Adventures of an American Seoul-Sister

Adventures and Observations of an American Seoul-Sister

Friday, September 30, 2011

Lost in Translation

...or Stolen in Translation. 

WTF?!?  Does George Lucas know about this?  And what's with the teddy bears?  Baby Chewbaccas?

"Star Wars" on a box of generic pencils

This Week's Kids

This week's batch of Korean cuteness.  My little lovebugs gave me so many hugs! 

Too bad Arabella is blinking, but John looks super cute.  He's my Best Effort Student this week.

Alice (in front) won my Global Citizen Award..

Tuesday, September 27, 2011

Hoi An

Hoi An is a surprisingly lovely town.  It boasts a quaint atmosphere perfect for long strolls, easy beach access, a small harbor for catching tour boats, a couple of islands for biking around, and of course, the best deals on custom-made silk garments.

The town was originally a tiny village, but a boom was created by American soldiers looking for a little R&R, making it into the size it is today.  The goods sought then remain the biggest tourist draw today.  These are the many tiny shops offering custom-made clothing.  In fact, Hoi An is still one of the few places for foreigners to buy clothes that fit our larger body sizes (Vietnamese sizes compare to children/junior sizes in the States), and the deals on silk are incredible. 

I took a long, slow stroll through town, finding hundreds of tayloring shops and a few cafes here and there.  Unlike other Vietnamese towns, Hoi An was a clean, unhurried place with comparatively little traffic.   

Silk Tie Display
Custom Jacket Samples
Find a shop (among hundreds) with the sample garments you like and choose from their fabric selection, or bring a photo and some fabric.  They'll make anything you want in one or two days. 
Like I said, you can get anything you want, but PLEASE DON'T get a dress that makes you look like a giant swirly cone.

Silk Lanterns

Relaxed street in Hoi An

Along the Harbor

Sitting out the afternoon torrential downpour--a Vietnamese staple.

Next blog:  More Hoi An Pics

Sunday, September 25, 2011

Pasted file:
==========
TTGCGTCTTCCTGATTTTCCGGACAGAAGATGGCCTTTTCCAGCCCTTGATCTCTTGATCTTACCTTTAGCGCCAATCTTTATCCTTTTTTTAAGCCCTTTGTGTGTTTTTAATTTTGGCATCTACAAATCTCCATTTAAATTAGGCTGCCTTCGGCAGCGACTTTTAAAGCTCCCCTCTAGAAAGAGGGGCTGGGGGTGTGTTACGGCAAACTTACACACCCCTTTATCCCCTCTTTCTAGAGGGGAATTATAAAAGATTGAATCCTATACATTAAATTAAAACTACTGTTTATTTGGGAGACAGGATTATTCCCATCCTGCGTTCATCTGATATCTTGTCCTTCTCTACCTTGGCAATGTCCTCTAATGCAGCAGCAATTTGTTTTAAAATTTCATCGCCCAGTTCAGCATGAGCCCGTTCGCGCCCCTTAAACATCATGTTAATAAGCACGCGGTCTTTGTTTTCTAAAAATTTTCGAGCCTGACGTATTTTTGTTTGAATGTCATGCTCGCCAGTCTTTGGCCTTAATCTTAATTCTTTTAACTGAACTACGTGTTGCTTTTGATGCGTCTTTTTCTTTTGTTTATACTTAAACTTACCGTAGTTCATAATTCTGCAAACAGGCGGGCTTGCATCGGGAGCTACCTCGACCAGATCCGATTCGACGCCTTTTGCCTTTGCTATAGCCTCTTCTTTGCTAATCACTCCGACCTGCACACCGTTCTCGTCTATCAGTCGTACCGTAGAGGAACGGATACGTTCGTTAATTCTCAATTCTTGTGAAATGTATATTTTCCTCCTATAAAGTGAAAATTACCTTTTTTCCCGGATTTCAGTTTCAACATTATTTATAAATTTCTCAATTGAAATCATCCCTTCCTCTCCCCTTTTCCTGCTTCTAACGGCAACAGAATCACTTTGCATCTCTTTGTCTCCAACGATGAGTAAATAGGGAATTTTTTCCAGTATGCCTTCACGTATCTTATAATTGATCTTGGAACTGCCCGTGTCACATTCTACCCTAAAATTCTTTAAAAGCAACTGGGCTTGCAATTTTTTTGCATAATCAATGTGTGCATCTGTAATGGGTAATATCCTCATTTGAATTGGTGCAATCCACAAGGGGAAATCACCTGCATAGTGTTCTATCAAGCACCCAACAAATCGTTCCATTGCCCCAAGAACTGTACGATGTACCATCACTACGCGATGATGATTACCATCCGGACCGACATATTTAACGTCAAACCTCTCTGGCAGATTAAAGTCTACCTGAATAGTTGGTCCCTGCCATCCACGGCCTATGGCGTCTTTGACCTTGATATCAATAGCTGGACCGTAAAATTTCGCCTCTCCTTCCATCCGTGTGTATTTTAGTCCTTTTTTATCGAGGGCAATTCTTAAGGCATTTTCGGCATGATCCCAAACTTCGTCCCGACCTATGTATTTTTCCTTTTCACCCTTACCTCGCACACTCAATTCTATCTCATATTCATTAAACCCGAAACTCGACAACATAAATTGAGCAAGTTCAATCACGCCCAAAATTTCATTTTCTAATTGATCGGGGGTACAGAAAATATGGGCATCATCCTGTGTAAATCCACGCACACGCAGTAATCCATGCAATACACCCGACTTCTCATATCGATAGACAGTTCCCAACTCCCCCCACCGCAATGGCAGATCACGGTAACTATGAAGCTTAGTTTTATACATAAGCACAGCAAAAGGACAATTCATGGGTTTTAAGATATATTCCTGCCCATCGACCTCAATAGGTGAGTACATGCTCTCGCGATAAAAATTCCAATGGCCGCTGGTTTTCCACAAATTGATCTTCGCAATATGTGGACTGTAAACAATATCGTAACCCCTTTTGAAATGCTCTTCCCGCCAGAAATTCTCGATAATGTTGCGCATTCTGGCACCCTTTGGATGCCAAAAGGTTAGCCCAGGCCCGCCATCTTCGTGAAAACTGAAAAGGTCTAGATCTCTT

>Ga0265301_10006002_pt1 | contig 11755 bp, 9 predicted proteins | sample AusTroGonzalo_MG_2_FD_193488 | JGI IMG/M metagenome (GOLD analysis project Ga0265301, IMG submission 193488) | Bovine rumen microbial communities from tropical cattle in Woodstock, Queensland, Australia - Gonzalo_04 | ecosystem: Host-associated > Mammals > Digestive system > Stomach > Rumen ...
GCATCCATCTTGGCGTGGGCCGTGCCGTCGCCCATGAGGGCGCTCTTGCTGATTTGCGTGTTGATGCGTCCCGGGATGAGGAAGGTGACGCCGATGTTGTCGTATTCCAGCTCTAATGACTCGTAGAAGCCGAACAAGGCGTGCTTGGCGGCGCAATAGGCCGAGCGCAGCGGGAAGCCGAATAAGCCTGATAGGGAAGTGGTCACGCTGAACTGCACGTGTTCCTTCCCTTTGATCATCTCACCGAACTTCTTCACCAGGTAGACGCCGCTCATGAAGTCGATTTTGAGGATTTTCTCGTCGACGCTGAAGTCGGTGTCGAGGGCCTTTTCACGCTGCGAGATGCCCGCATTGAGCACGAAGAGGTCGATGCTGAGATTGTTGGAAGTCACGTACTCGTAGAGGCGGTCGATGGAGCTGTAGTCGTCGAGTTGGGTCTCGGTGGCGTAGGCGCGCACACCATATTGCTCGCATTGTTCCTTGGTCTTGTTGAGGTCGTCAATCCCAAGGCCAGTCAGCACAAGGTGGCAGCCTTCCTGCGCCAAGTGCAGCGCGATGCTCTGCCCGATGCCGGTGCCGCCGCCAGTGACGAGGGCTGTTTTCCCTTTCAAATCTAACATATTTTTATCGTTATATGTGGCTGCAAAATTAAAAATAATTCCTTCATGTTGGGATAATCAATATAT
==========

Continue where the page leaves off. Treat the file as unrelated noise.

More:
Cooking in Korea: Rice-Cooker Yogurt

It's really difficult to find affordable, plain yogurt in Korea.  So far, I've found mostly sugary yogurts and one brand of overpriced plain yogurt (about $3 USD per cup).  I came across this idea when searching for alternative uses for the rice-cooker that came with my apartment (since I'm never go to make rice in it, rice already being the easiest thing to cook on the planet).  I've been making my yogurt at home ever since.  Now, I can make about 10 cups of yogurt for $3!  Plus, I know exactly what is in my yogurt--no refined sugars or other mystery ingredients.  Here's how to make it:   

Fill your rice cooker with fresh milk (우유).  At the same time, set aside about a cup of plain yogurt so that it can warm up to room temperature while the milk heats.  The first time you make this, you will have to shell out for store-bought yogurt.

Set the cooker on heat.  Close the lid.  Check on it every few minutes.  If you are the forgetful type, you can set it to the "keep warm" setting, it just takes longer to heat the milk.

Heat the milk until it is hotter than bath water but not too hot.  It's the right temperature when you can keep your clean pinky finger in the milk for 10 seconds without burning your finger.  Unplug the machine.  Stir the yogurt into the milk.  If the yogurt is not perfectly at room temperature, it's not a big deal.  Stir it in anyway.  Close the lid, and leave it closed overnight or while you are at work all day.  Don't open the lid to check on it!  You will only lose the heat needed for the yogurt bacteria to grow, and you risk ruining the batch.

About 8 hours later, open your rice cooker and see all the wonderful yogurt you've made.  Transfer it to a jar or other airtight container and refridgerate.  If you like your yogurt sweet, add honey or a thawed package of frozen berries. 

Saturday, September 24, 2011

Secret 시크릿 MV-Starlight Moonlight 별빚달빚

The latest hear-everywhere K-pop hit by Secret (super trendy & cutesy girl group).  The fashion, tastes, and body language are very much Korean!  If you are interested in Korean culture, I find that the music videos are usually spot-on.  Hope you like it because it's one of those songs that's gonna be stuck in your head whether you like it or not!

Friday, September 23, 2011

Chuseok 추석 Food

Chuseok 추석 (pronounced very closely to Chew Sock) is a harvest moon celebration.  It is the most important holiday in Korea.  People return to their home villages to feast and to pay homage to their ancestors by leaving food offerings on family graves.  Children dress in traditional clothing called Hanbok (한복).  Restaurants and stores shut down.  Some places, like the Korean palaces and other places of cultural value, stay open and host special events.  (I'll blog about 한복 and special events on a later post.) 

I had my own little 추석 celebration of Korean food.  Some of it was traditional to 추석 and some not.  I ate on the floor in Korean fashion.

From the top center: Tteokbokki (thick rice noodles in fishy spicy red sauce), Roll Cake, Steak with Sesame Leaves (honestly have NO IDEA how that fork got there--must be Kris's), spicy red bean paste, daifuku (sweet, soft rice cake with black bean filling), and on the plate center: Candied rice cakes, Plate right: Manju (baked pastry with sweet white bean filling), Plate left: Medicine cookies (fried rice cookie).